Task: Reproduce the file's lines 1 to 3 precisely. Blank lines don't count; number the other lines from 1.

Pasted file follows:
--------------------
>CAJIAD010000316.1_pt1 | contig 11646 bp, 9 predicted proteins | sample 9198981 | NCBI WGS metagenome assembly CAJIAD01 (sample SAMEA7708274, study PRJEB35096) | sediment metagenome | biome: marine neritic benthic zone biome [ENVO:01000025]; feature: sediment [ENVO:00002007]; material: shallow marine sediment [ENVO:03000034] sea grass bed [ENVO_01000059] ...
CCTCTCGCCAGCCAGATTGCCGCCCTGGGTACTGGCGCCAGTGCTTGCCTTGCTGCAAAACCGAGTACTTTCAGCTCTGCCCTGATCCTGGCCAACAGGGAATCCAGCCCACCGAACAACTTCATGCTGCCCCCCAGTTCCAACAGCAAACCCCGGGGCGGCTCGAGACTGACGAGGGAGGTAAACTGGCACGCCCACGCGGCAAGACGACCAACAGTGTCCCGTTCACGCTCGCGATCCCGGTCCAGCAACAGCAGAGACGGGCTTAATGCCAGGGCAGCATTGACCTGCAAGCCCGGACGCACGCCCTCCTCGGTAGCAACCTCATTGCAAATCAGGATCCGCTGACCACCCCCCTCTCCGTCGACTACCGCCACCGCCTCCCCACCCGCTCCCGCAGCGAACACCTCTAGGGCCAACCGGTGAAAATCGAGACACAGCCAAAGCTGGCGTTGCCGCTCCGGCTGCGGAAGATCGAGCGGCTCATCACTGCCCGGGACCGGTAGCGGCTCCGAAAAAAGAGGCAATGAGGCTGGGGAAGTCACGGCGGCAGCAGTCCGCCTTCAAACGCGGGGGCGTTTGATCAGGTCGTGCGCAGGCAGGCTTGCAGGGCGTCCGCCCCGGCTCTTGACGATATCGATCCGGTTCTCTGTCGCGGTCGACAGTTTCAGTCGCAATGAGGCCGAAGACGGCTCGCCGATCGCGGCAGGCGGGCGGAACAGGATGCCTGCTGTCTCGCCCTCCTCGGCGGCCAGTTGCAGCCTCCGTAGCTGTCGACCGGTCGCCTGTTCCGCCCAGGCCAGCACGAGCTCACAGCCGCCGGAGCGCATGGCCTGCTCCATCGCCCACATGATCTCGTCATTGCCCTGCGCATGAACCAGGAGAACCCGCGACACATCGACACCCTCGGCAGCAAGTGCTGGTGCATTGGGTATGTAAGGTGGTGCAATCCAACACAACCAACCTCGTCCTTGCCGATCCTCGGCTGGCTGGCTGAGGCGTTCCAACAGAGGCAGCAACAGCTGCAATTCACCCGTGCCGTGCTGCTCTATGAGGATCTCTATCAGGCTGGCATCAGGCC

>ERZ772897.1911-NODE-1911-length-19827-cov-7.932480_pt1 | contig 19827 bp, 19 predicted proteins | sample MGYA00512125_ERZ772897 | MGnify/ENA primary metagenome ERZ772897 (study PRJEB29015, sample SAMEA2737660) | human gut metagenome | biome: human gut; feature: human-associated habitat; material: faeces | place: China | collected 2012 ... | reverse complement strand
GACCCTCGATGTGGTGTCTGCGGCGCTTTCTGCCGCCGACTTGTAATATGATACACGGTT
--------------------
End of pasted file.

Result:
>CAJIAD010000316.1_pt1 | contig 11646 bp, 9 predicted proteins | sample 9198981 | NCBI WGS metagenome assembly CAJIAD01 (sample SAMEA7708274, study PRJEB35096) | sediment metagenome | biome: marine neritic benthic zone biome [ENVO:01000025]; feature: sediment [ENVO:00002007]; material: shallow marine sediment [ENVO:03000034] sea grass bed [ENVO_01000059] ...
CCTCTCGCCAGCCAGATTGCCGCCCTGGGTACTGGCGCCAGTGCTTGCCTTGCTGCAAAACCGAGTACTTTCAGCTCTGCCCTGATCCTGGCCAACAGGGAATCCAGCCCACCGAACAACTTCATGCTGCCCCCCAGTTCCAACAGCAAACCCCGGGGCGGCTCGAGACTGACGAGGGAGGTAAACTGGCACGCCCACGCGGCAAGACGACCAACAGTGTCCCGTTCACGCTCGCGATCCCGGTCCAGCAACAGCAGAGACGGGCTTAATGCCAGGGCAGCATTGACCTGCAAGCCCGGACGCACGCCCTCCTCGGTAGCAACCTCATTGCAAATCAGGATCCGCTGACCACCCCCCTCTCCGTCGACTACCGCCACCGCCTCCCCACCCGCTCCCGCAGCGAACACCTCTAGGGCCAACCGGTGAAAATCGAGACACAGCCAAAGCTGGCGTTGCCGCTCCGGCTGCGGAAGATCGAGCGGCTCATCACTGCCCGGGACCGGTAGCGGCTCCGAAAAAAGAGGCAATGAGGCTGGGGAAGTCACGGCGGCAGCAGTCCGCCTTCAAACGCGGGGGCGTTTGATCAGGTCGTGCGCAGGCAGGCTTGCAGGGCGTCCGCCCCGGCTCTTGACGATATCGATCCGGTTCTCTGTCGCGGTCGACAGTTTCAGTCGCAATGAGGCCGAAGACGGCTCGCCGATCGCGGCAGGCGGGCGGAACAGGATGCCTGCTGTCTCGCCCTCCTCGGCGGCCAGTTGCAGCCTCCGTAGCTGTCGACCGGTCGCCTGTTCCGCCCAGGCCAGCACGAGCTCACAGCCGCCGGAGCGCATGGCCTGCTCCATCGCCCACATGATCTCGTCATTGCCCTGCGCATGAACCAGGAGAACCCGCGACACATCGACACCCTCGGCAGCAAGTGCTGGTGCATTGGGTATGTAAGGTGGTGCAATCCAACACAACCAACCTCGTCCTTGCCGATCCTCGGCTGGCTGGCTGAGGCGTTCCAACAGAGGCAGCAACAGCTGCAATTCACCCGTGCCGTGCTGCTCTATGAGGATCTCTATCAGGCTGGCATCAGGCC

>ERZ772897.1911-NODE-1911-length-19827-cov-7.932480_pt1 | contig 19827 bp, 19 predicted proteins | sample MGYA00512125_ERZ772897 | MGnify/ENA primary metagenome ERZ772897 (study PRJEB29015, sample SAMEA2737660) | human gut metagenome | biome: human gut; feature: human-associated habitat; material: faeces | place: China | collected 2012 ... | reverse complement strand